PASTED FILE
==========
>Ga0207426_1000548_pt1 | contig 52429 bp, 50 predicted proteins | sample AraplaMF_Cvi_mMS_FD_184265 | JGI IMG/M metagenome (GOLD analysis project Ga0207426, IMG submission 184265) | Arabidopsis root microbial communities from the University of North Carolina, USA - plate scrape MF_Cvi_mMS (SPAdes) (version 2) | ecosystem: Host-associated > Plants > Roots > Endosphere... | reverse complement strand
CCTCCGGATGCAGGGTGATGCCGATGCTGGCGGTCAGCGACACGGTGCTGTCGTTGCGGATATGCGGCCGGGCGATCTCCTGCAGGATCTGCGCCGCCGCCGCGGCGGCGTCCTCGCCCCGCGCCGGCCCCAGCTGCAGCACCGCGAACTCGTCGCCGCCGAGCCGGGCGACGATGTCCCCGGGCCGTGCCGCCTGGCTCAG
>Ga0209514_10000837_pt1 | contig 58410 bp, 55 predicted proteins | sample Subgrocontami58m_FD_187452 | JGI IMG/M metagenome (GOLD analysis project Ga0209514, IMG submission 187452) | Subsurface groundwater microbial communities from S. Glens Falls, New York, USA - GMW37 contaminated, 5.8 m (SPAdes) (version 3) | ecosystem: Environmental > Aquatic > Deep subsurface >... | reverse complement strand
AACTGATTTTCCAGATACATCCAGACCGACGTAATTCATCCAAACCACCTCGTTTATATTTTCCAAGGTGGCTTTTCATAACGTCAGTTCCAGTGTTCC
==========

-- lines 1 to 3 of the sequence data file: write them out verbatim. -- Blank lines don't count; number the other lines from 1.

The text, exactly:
>Ga0207426_1000548_pt1 | contig 52429 bp, 50 predicted proteins | sample AraplaMF_Cvi_mMS_FD_184265 | JGI IMG/M metagenome (GOLD analysis project Ga0207426, IMG submission 184265) | Arabidopsis root microbial communities from the University of North Carolina, USA - plate scrape MF_Cvi_mMS (SPAdes) (version 2) | ecosystem: Host-associated > Plants > Roots > Endosphere... | reverse complement strand
CCTCCGGATGCAGGGTGATGCCGATGCTGGCGGTCAGCGACACGGTGCTGTCGTTGCGGATATGCGGCCGGGCGATCTCCTGCAGGATCTGCGCCGCCGCCGCGGCGGCGTCCTCGCCCCGCGCCGGCCCCAGCTGCAGCACCGCGAACTCGTCGCCGCCGAGCCGGGCGACGATGTCCCCGGGCCGTGCCGCCTGGCTCAG
>Ga0209514_10000837_pt1 | contig 58410 bp, 55 predicted proteins | sample Subgrocontami58m_FD_187452 | JGI IMG/M metagenome (GOLD analysis project Ga0209514, IMG submission 187452) | Subsurface groundwater microbial communities from S. Glens Falls, New York, USA - GMW37 contaminated, 5.8 m (SPAdes) (version 3) | ecosystem: Environmental > Aquatic > Deep subsurface >... | reverse complement strand